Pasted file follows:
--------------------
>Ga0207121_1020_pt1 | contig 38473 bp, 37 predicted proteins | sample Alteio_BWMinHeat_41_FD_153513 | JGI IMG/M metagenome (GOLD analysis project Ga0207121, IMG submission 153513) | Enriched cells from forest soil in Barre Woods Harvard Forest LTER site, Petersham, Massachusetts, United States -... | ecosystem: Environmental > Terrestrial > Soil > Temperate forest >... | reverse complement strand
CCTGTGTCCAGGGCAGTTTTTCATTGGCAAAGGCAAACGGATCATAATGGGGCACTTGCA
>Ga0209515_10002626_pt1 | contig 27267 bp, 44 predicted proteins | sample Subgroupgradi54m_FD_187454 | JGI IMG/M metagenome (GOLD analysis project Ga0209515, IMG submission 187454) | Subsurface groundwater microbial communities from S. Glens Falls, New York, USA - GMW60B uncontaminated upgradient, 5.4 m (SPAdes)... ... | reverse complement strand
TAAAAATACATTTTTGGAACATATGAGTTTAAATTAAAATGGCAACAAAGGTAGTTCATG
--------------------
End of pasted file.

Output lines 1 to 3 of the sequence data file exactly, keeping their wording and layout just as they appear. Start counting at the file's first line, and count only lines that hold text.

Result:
>Ga0207121_1020_pt1 | contig 38473 bp, 37 predicted proteins | sample Alteio_BWMinHeat_41_FD_153513 | JGI IMG/M metagenome (GOLD analysis project Ga0207121, IMG submission 153513) | Enriched cells from forest soil in Barre Woods Harvard Forest LTER site, Petersham, Massachusetts, United States -... | ecosystem: Environmental > Terrestrial > Soil > Temperate forest >... | reverse complement strand
CCTGTGTCCAGGGCAGTTTTTCATTGGCAAAGGCAAACGGATCATAATGGGGCACTTGCA
>Ga0209515_10002626_pt1 | contig 27267 bp, 44 predicted proteins | sample Subgroupgradi54m_FD_187454 | JGI IMG/M metagenome (GOLD analysis project Ga0209515, IMG submission 187454) | Subsurface groundwater microbial communities from S. Glens Falls, New York, USA - GMW60B uncontaminated upgradient, 5.4 m (SPAdes)... ... | reverse complement strand